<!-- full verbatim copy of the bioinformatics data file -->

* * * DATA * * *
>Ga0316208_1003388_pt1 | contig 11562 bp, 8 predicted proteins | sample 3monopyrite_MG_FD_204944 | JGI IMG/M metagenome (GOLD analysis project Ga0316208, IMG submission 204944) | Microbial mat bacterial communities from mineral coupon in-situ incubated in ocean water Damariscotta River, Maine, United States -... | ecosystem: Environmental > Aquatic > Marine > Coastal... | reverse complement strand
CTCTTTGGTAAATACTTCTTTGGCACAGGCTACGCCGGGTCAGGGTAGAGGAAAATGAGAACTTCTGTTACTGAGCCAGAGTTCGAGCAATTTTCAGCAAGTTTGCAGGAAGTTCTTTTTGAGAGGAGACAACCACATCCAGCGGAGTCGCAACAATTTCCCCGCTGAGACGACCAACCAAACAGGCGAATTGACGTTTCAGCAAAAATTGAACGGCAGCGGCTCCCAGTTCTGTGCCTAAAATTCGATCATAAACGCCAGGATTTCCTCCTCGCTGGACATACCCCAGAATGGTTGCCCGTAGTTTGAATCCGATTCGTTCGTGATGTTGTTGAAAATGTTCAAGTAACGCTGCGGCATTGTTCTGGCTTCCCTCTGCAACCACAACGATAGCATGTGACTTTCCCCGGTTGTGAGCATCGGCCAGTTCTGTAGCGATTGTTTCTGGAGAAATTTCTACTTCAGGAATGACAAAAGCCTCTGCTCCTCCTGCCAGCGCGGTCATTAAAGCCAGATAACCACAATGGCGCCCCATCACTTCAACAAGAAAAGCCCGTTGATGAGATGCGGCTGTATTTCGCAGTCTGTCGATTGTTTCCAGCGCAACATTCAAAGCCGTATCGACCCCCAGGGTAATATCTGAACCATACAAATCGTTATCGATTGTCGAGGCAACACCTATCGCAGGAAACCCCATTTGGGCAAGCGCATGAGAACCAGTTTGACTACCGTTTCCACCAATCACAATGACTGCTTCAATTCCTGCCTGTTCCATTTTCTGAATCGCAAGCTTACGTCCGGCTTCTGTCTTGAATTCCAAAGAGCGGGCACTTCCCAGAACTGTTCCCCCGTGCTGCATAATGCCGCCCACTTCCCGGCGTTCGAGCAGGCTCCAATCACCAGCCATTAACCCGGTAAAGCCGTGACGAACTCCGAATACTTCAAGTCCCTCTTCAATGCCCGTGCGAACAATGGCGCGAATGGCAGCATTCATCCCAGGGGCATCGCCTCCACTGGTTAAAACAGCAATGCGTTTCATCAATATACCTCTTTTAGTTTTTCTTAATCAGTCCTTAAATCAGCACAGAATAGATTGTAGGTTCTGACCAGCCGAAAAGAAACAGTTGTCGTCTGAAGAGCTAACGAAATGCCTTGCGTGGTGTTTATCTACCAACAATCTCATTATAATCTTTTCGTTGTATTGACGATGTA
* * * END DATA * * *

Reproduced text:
>Ga0316208_1003388_pt1 | contig 11562 bp, 8 predicted proteins | sample 3monopyrite_MG_FD_204944 | JGI IMG/M metagenome (GOLD analysis project Ga0316208, IMG submission 204944) | Microbial mat bacterial communities from mineral coupon in-situ incubated in ocean water Damariscotta River, Maine, United States -... | ecosystem: Environmental > Aquatic > Marine > Coastal... | reverse complement strand
CTCTTTGGTAAATACTTCTTTGGCACAGGCTACGCCGGGTCAGGGTAGAGGAAAATGAGAACTTCTGTTACTGAGCCAGAGTTCGAGCAATTTTCAGCAAGTTTGCAGGAAGTTCTTTTTGAGAGGAGACAACCACATCCAGCGGAGTCGCAACAATTTCCCCGCTGAGACGACCAACCAAACAGGCGAATTGACGTTTCAGCAAAAATTGAACGGCAGCGGCTCCCAGTTCTGTGCCTAAAATTCGATCATAAACGCCAGGATTTCCTCCTCGCTGGACATACCCCAGAATGGTTGCCCGTAGTTTGAATCCGATTCGTTCGTGATGTTGTTGAAAATGTTCAAGTAACGCTGCGGCATTGTTCTGGCTTCCCTCTGCAACCACAACGATAGCATGTGACTTTCCCCGGTTGTGAGCATCGGCCAGTTCTGTAGCGATTGTTTCTGGAGAAATTTCTACTTCAGGAATGACAAAAGCCTCTGCTCCTCCTGCCAGCGCGGTCATTAAAGCCAGATAACCACAATGGCGCCCCATCACTTCAACAAGAAAAGCCCGTTGATGAGATGCGGCTGTATTTCGCAGTCTGTCGATTGTTTCCAGCGCAACATTCAAAGCCGTATCGACCCCCAGGGTAATATCTGAACCATACAAATCGTTATCGATTGTCGAGGCAACACCTATCGCAGGAAACCCCATTTGGGCAAGCGCATGAGAACCAGTTTGACTACCGTTTCCACCAATCACAATGACTGCTTCAATTCCTGCCTGTTCCATTTTCTGAATCGCAAGCTTACGTCCGGCTTCTGTCTTGAATTCCAAAGAGCGGGCACTTCCCAGAACTGTTCCCCCGTGCTGCATAATGCCGCCCACTTCCCGGCGTTCGAGCAGGCTCCAATCACCAGCCATTAACCCGGTAAAGCCGTGACGAACTCCGAATACTTCAAGTCCCTCTTCAATGCCCGTGCGAACAATGGCGCGAATGGCAGCATTCATCCCAGGGGCATCGCCTCCACTGGTTAAAACAGCAATGCGTTTCATCAATATACCTCTTTTAGTTTTTCTTAATCAGTCCTTAAATCAGCACAGAATAGATTGTAGGTTCTGACCAGCCGAAAAGAAACAGTTGTCGTCTGAAGAGCTAACGAAATGCCTTGCGTGGTGTTTATCTACCAACAATCTCATTATAATCTTTTCGTTGTATTGACGATGTA